By the way, the original Yossele the mohel wrote a four-volume encyclopedia on bris milah, called Otzar HaBris, in which he quotes that one may switch to a different mohel if the second mohel is more expert or a bigger tzadik (Volume 3, page 188, quoting Migdal Oz). So, according to Yossele the mohel, the Newparents could have used Yossele the mohel instead of Yosef the mohel whom their rav told them to use. Obviously, their rav disagreed, and they did the proper thing by following his directions.

Dad surprisingly shows up at his own son’s bris

The Yaavetz discusses the following case: The father of the newborn is himself a mohel, but he thought that he would not be able to be at his own son’s bris, and therefore arranged for a different mohel to perform the mitzvah. In the end, the father was able to attend. Is it a violation for him to perform the bris himself? The Yaavetz rules that performing the bris himself is a major gift, and that he may perform the mitzvah himself (quoted in Sefer HaBris of Rav Moshe Bunim Pirutinsky, page 4). The idea is that someone who cannot perform the mitzvah himself will anyway need to ask a mohel to perform it for him, so which mohel he chooses is a “minor” gift. However, when he is able to perform the mitzvah himself, having someone else perform it instead is the loss of a major gift on which halacha permits him to renege.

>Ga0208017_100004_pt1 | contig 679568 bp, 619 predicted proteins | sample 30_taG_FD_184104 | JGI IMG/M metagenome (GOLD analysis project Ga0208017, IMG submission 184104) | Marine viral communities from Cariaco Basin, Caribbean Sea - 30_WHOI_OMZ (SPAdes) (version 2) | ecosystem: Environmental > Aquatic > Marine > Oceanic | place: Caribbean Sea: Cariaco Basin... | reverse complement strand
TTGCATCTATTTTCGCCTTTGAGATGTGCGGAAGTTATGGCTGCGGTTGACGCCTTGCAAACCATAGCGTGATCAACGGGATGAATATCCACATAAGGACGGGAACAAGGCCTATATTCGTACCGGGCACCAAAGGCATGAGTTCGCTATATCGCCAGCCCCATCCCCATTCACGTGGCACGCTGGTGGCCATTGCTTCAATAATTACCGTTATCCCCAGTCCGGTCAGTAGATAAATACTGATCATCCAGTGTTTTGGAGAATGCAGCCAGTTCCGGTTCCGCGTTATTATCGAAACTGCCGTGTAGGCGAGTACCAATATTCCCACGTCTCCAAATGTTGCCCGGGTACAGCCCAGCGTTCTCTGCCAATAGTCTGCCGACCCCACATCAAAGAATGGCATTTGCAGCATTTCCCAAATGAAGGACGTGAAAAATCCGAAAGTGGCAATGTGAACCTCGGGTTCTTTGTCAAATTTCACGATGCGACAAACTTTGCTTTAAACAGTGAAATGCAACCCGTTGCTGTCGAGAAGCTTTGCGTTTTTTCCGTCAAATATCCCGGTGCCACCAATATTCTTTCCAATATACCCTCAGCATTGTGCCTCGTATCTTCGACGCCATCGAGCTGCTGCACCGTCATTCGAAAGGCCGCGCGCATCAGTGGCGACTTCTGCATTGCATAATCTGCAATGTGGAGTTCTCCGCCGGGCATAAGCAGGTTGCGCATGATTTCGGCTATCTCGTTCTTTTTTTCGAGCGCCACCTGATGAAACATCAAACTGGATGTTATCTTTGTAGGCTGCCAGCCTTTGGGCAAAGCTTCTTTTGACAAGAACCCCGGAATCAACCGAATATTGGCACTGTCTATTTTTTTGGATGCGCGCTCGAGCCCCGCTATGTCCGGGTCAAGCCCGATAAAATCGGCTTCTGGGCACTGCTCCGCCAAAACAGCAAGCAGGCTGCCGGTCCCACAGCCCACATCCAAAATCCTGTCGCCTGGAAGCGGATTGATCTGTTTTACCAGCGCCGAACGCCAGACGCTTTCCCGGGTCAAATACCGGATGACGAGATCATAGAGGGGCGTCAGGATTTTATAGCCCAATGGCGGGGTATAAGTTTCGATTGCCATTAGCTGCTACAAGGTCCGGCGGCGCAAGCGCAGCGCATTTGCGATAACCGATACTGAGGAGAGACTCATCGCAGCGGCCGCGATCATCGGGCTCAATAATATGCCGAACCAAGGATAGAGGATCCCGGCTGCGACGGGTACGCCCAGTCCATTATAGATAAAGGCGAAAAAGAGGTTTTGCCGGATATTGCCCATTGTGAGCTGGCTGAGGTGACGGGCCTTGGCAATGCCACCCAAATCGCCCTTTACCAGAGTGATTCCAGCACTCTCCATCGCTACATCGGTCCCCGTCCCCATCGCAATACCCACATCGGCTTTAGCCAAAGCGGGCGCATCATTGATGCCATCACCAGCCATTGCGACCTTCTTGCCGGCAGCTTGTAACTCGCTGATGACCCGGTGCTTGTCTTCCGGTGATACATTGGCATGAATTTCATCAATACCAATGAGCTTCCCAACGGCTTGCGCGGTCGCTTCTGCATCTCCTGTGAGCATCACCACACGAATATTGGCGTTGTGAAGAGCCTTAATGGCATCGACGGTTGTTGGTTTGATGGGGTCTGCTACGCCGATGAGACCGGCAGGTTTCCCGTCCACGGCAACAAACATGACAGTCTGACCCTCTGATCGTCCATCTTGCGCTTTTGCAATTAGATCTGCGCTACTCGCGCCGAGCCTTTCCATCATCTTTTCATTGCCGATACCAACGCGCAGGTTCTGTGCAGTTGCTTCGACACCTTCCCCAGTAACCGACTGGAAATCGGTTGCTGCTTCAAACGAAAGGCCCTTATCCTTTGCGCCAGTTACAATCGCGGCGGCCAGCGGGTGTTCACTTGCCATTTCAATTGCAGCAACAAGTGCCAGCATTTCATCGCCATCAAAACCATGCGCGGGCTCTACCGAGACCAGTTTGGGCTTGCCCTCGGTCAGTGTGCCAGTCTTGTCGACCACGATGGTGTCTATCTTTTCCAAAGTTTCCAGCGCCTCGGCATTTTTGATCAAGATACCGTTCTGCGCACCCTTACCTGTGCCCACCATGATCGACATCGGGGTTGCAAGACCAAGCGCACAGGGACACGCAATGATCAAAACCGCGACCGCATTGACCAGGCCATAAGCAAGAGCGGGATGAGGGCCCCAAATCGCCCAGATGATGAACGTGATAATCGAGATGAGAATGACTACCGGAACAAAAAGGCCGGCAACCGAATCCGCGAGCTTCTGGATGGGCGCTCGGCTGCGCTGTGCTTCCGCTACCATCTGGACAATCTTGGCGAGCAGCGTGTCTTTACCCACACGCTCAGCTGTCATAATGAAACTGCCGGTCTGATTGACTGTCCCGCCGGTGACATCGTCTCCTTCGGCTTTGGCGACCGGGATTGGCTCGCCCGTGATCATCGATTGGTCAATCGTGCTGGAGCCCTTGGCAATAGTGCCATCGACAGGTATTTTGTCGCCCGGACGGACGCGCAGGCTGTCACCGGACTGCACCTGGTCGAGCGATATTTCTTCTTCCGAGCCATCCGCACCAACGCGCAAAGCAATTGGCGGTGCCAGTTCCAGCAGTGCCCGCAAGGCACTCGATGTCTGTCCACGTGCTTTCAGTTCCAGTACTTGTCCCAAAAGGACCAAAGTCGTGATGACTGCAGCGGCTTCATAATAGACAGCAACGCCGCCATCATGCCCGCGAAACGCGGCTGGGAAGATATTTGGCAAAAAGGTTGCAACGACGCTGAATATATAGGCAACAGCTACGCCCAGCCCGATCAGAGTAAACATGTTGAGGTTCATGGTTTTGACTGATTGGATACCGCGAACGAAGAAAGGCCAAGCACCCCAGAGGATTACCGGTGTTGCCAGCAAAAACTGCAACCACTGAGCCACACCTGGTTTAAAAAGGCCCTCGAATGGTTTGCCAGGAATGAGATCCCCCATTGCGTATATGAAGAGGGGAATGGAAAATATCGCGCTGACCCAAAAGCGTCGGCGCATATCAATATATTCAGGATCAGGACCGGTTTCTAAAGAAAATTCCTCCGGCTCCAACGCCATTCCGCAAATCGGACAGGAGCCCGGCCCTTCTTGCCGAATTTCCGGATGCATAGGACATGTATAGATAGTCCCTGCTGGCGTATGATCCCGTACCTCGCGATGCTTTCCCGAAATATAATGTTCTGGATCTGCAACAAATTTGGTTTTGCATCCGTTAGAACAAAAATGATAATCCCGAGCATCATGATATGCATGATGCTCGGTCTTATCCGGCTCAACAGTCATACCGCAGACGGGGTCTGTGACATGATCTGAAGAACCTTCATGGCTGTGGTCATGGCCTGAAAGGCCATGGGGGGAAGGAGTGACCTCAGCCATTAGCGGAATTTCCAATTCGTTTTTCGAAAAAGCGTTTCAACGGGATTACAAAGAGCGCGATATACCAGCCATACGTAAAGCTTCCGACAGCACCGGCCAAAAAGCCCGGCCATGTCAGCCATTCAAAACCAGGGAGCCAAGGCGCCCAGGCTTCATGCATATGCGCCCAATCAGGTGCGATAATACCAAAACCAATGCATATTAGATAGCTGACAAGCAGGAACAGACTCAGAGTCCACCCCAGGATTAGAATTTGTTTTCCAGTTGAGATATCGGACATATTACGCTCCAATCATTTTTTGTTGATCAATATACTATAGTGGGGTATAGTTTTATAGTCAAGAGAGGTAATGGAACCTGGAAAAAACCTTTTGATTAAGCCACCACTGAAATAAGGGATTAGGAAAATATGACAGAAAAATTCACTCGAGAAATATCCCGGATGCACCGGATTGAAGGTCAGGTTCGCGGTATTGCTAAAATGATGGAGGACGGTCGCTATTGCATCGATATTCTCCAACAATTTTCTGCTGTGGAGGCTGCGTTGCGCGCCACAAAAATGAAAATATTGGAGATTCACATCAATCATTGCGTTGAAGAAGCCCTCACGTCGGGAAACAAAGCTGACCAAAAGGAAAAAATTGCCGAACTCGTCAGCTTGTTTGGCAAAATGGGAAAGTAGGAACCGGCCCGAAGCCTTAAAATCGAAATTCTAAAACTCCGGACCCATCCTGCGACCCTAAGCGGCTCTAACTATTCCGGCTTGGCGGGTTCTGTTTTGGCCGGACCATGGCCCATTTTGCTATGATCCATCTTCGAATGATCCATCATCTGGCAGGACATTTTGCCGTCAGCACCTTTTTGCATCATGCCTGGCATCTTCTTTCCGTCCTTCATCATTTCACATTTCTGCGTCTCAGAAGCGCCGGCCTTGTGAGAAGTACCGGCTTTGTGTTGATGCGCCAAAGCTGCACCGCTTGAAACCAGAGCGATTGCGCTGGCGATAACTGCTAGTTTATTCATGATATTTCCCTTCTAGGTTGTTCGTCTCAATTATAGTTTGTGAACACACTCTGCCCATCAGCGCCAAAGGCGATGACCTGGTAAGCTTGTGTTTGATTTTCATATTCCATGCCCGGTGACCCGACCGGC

Zeide surprisingly shows up at his grandson’s bris

Dovid is learning in kollel in Eretz Yisrael in an area where it is not easy to procure a mohel for a Shabbos bris. His father, who lives in America, is a mohel with a very busy practice. When Dovid’s son was born on Shabbos, his father told him that he would be unable to arrive for the bris because of other commitments, so Dovid arranged for a local mohel to be available. Subsequently, Dovid’s father made arrangements to come for the bris. Is Dovid permitted to switch mohalim and have his father perform the bris?

The rav who ruled on this shaylah held that it is considered a fulfillment of kibud av for the baby’s father to have his own father perform the bris, and therefore, switching mohalim is permitted.

Disputed Bilirubin